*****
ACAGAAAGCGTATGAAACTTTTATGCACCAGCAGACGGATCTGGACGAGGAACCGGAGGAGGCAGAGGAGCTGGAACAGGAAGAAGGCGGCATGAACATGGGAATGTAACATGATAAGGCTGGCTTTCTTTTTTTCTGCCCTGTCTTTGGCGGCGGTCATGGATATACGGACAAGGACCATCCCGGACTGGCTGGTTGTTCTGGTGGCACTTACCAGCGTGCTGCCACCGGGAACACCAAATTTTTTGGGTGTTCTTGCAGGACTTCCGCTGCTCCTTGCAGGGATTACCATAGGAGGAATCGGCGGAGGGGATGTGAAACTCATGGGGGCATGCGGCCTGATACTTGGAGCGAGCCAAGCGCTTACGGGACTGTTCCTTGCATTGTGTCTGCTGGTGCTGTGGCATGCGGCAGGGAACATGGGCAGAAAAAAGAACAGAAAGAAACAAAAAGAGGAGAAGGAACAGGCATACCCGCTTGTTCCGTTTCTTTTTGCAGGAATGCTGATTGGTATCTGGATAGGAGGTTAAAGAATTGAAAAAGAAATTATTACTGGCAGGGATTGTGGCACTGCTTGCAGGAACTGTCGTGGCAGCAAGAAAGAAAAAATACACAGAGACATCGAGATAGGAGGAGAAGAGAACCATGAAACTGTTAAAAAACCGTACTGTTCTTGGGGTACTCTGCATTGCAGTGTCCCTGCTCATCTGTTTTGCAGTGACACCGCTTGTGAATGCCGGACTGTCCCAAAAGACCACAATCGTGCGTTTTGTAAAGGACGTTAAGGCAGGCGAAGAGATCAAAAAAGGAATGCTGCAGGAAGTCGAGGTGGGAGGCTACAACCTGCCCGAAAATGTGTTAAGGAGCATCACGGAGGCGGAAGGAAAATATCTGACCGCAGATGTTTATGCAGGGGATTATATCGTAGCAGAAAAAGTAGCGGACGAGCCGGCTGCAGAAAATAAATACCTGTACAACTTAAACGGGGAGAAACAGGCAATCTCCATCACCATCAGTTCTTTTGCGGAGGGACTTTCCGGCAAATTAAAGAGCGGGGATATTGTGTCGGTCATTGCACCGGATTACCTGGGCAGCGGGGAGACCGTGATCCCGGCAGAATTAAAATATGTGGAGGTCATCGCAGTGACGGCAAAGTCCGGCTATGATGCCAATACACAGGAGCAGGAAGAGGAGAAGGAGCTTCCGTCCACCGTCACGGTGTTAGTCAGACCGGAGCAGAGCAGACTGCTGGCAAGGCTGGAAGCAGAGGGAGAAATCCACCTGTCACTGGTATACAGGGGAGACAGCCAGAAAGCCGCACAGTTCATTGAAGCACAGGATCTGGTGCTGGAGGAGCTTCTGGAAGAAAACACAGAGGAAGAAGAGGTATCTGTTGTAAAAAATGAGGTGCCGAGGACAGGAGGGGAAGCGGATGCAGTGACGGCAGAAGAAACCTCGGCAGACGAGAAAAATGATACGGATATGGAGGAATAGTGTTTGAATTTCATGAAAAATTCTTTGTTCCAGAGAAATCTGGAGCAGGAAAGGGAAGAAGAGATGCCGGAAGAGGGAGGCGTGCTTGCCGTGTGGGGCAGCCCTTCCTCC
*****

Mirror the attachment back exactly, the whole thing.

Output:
ACAGAAAGCGTATGAAACTTTTATGCACCAGCAGACGGATCTGGACGAGGAACCGGAGGAGGCAGAGGAGCTGGAACAGGAAGAAGGCGGCATGAACATGGGAATGTAACATGATAAGGCTGGCTTTCTTTTTTTCTGCCCTGTCTTTGGCGGCGGTCATGGATATACGGACAAGGACCATCCCGGACTGGCTGGTTGTTCTGGTGGCACTTACCAGCGTGCTGCCACCGGGAACACCAAATTTTTTGGGTGTTCTTGCAGGACTTCCGCTGCTCCTTGCAGGGATTACCATAGGAGGAATCGGCGGAGGGGATGTGAAACTCATGGGGGCATGCGGCCTGATACTTGGAGCGAGCCAAGCGCTTACGGGACTGTTCCTTGCATTGTGTCTGCTGGTGCTGTGGCATGCGGCAGGGAACATGGGCAGAAAAAAGAACAGAAAGAAACAAAAAGAGGAGAAGGAACAGGCATACCCGCTTGTTCCGTTTCTTTTTGCAGGAATGCTGATTGGTATCTGGATAGGAGGTTAAAGAATTGAAAAAGAAATTATTACTGGCAGGGATTGTGGCACTGCTTGCAGGAACTGTCGTGGCAGCAAGAAAGAAAAAATACACAGAGACATCGAGATAGGAGGAGAAGAGAACCATGAAACTGTTAAAAAACCGTACTGTTCTTGGGGTACTCTGCATTGCAGTGTCCCTGCTCATCTGTTTTGCAGTGACACCGCTTGTGAATGCCGGACTGTCCCAAAAGACCACAATCGTGCGTTTTGTAAAGGACGTTAAGGCAGGCGAAGAGATCAAAAAAGGAATGCTGCAGGAAGTCGAGGTGGGAGGCTACAACCTGCCCGAAAATGTGTTAAGGAGCATCACGGAGGCGGAAGGAAAATATCTGACCGCAGATGTTTATGCAGGGGATTATATCGTAGCAGAAAAAGTAGCGGACGAGCCGGCTGCAGAAAATAAATACCTGTACAACTTAAACGGGGAGAAACAGGCAATCTCCATCACCATCAGTTCTTTTGCGGAGGGACTTTCCGGCAAATTAAAGAGCGGGGATATTGTGTCGGTCATTGCACCGGATTACCTGGGCAGCGGGGAGACCGTGATCCCGGCAGAATTAAAATATGTGGAGGTCATCGCAGTGACGGCAAAGTCCGGCTATGATGCCAATACACAGGAGCAGGAAGAGGAGAAGGAGCTTCCGTCCACCGTCACGGTGTTAGTCAGACCGGAGCAGAGCAGACTGCTGGCAAGGCTGGAAGCAGAGGGAGAAATCCACCTGTCACTGGTATACAGGGGAGACAGCCAGAAAGCCGCACAGTTCATTGAAGCACAGGATCTGGTGCTGGAGGAGCTTCTGGAAGAAAACACAGAGGAAGAAGAGGTATCTGTTGTAAAAAATGAGGTGCCGAGGACAGGAGGGGAAGCGGATGCAGTGACGGCAGAAGAAACCTCGGCAGACGAGAAAAATGATACGGATATGGAGGAATAGTGTTTGAATTTCATGAAAAATTCTTTGTTCCAGAGAAATCTGGAGCAGGAAAGGGAAGAAGAGATGCCGGAAGAGGGAGGCGTGCTTGCCGTGTGGGGCAGCCCTTCCTCC